Epigenetic regulation of gene expression refers to heritable factors that are functionally relevant genomic modifications but that do not involve changes in DNA sequence. Examples of such modifications include DNA methylation, histone modifications, noncoding RNAs, and chromatin architecture. Epigenetic modifications are crucial for packaging and interpreting the genome, and they have fundamental functions in regulating gene expression and activity under the influence of physiologic and environmental factors. Recently, epigenetics has become one of the fastest-growing areas of science and has now become a central issue in biologic studies of development and disease pathogenesis. The interest in epigenetics is also true for studies of drug metabolism and transport. In this issue of Drug Metabolism and Disposition, a series of articles is presented to demonstrate the role of epigenetic factors in regulating the expression of genes involved in drug absorption, distribution, metabolism, and excretion in organ development, tissue-specific gene expression, sexual dimorphism, and in the adaptive response to xenobiotic exposure, both therapeutic and toxic. The articles also demonstrate that, in addition to genetic polymorphisms, epigenetics may also contribute to wide interindividual variations in drug metabolism and transport. Identification of functionally relevant epigenetic biomarkers in human specimens has the potential to improve prediction of drug responses based on patient’s epigenetic profiles.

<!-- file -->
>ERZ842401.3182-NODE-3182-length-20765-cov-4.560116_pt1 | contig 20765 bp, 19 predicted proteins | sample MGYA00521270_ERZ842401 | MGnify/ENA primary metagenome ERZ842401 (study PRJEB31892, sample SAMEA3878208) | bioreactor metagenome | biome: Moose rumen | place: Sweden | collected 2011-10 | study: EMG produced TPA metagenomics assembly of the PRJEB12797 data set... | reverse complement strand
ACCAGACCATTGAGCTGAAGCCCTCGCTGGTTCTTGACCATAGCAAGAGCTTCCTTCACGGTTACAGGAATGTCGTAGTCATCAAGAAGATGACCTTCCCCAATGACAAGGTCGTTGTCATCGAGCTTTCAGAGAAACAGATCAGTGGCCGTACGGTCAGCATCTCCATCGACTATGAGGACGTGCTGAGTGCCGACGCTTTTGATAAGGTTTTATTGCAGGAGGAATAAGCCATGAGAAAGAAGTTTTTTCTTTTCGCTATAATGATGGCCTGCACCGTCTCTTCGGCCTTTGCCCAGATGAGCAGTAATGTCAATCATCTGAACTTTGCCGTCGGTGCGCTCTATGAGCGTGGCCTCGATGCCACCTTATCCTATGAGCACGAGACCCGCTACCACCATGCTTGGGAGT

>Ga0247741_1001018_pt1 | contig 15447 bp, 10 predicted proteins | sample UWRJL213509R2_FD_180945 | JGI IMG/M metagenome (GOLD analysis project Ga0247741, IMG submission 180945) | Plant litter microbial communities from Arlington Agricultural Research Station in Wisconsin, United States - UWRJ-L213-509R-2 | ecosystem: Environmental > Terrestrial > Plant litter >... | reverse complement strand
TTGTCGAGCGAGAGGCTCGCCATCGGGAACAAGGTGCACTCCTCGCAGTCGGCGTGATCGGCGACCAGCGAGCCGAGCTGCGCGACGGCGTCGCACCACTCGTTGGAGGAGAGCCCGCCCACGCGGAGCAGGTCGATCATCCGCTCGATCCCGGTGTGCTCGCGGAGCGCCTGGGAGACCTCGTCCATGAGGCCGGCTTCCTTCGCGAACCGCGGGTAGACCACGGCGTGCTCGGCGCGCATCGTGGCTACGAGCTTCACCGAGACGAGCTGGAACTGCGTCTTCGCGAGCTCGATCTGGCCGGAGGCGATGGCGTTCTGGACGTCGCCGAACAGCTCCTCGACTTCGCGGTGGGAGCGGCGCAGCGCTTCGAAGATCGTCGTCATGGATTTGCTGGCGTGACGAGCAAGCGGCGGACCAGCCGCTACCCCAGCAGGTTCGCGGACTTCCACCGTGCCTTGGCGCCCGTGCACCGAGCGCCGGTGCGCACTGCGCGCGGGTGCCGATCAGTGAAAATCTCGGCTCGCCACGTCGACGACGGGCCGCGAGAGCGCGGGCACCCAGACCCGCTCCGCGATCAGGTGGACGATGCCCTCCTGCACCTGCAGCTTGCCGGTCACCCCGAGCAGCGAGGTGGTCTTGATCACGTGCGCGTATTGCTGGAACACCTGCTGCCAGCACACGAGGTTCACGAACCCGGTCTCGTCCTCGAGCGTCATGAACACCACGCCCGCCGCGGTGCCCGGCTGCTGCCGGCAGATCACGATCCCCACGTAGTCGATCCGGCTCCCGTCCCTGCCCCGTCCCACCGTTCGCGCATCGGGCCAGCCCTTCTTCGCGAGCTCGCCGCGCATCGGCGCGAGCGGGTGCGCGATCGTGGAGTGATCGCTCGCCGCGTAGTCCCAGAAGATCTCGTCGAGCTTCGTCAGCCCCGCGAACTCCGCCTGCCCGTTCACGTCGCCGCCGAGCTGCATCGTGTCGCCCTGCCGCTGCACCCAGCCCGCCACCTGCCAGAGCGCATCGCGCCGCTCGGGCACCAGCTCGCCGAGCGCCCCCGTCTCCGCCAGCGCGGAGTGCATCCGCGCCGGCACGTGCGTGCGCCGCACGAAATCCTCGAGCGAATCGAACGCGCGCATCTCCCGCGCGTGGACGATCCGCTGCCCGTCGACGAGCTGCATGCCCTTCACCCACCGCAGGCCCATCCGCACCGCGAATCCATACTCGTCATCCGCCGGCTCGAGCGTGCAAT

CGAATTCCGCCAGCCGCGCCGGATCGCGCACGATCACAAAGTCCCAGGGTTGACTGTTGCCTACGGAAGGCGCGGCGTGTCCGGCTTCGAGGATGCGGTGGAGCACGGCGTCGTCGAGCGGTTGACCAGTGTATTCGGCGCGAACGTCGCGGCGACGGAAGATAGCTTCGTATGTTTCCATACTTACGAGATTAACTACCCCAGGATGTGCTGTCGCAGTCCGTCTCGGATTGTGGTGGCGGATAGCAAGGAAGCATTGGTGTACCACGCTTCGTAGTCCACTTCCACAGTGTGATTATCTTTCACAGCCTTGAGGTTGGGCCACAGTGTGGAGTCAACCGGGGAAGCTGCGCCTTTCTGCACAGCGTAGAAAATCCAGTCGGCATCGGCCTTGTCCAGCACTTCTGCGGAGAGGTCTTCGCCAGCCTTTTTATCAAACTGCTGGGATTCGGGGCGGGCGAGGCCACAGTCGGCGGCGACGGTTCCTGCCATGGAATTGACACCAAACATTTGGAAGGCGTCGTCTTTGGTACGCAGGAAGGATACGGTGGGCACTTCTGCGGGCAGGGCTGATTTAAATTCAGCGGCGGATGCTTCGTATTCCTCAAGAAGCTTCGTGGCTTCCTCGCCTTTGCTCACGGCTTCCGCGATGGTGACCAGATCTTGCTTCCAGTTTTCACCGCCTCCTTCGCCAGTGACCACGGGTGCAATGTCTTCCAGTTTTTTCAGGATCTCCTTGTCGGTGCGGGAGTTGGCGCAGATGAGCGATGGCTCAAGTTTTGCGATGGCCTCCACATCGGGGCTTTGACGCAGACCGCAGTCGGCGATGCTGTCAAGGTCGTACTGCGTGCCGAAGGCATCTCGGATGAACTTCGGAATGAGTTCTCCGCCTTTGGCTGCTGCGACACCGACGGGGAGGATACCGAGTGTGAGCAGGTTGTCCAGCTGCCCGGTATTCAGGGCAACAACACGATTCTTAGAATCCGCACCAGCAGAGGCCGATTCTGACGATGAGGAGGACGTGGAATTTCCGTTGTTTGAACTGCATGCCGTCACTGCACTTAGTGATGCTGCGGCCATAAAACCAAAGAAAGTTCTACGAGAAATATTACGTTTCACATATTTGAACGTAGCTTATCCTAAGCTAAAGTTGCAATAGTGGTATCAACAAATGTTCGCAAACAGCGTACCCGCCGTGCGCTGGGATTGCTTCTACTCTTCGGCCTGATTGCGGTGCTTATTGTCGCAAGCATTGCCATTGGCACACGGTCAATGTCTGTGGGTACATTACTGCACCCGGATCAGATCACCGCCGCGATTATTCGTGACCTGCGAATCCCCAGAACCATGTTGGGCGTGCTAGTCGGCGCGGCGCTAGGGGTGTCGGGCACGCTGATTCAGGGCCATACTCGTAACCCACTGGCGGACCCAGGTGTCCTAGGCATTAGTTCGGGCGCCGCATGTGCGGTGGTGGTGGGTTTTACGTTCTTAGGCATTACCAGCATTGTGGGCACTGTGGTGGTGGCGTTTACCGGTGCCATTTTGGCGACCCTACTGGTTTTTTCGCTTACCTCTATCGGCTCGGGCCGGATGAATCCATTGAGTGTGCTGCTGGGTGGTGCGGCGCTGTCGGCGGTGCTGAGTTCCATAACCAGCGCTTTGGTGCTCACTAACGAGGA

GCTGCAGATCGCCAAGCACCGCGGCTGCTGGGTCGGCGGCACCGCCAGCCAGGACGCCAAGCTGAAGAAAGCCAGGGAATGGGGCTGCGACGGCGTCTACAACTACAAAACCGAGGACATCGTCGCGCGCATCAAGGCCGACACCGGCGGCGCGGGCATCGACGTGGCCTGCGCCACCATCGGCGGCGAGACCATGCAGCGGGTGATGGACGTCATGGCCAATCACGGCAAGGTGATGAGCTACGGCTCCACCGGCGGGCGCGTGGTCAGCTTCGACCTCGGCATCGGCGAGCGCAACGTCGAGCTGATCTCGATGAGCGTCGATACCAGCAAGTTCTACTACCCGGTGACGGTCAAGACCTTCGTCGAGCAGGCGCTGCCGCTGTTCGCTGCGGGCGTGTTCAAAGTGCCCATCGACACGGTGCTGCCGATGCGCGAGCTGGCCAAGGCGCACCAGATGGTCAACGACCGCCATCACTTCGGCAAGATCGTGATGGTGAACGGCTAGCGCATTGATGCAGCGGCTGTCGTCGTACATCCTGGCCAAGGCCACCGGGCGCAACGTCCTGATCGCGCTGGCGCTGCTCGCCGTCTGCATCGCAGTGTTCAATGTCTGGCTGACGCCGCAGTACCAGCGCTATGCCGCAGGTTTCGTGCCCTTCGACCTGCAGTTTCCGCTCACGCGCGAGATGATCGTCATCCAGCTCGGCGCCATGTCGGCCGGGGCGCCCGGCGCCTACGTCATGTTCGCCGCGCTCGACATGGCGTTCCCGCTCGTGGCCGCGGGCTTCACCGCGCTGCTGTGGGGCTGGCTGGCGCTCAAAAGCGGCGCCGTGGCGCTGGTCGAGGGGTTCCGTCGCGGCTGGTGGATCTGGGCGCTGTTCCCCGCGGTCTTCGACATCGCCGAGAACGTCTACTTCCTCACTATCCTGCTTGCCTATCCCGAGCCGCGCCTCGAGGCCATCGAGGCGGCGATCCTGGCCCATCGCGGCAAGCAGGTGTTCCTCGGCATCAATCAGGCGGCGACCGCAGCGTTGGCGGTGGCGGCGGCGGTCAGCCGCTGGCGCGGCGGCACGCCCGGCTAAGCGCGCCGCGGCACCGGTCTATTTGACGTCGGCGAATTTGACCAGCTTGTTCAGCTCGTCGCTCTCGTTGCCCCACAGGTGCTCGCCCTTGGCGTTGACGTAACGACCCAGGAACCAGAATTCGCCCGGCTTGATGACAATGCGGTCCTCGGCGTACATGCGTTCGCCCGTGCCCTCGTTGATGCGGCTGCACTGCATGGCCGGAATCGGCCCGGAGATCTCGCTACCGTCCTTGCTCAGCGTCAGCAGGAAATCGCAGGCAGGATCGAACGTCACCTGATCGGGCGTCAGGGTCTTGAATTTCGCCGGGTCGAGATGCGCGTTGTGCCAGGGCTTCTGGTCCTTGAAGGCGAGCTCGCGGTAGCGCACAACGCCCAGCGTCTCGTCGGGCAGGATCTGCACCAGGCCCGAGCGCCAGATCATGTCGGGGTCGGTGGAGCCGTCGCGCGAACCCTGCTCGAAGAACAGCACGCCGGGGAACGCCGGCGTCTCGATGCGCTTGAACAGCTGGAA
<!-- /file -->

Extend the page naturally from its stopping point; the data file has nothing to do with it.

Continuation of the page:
This study is published online in Drug Metabolism and Disposition and is free to access.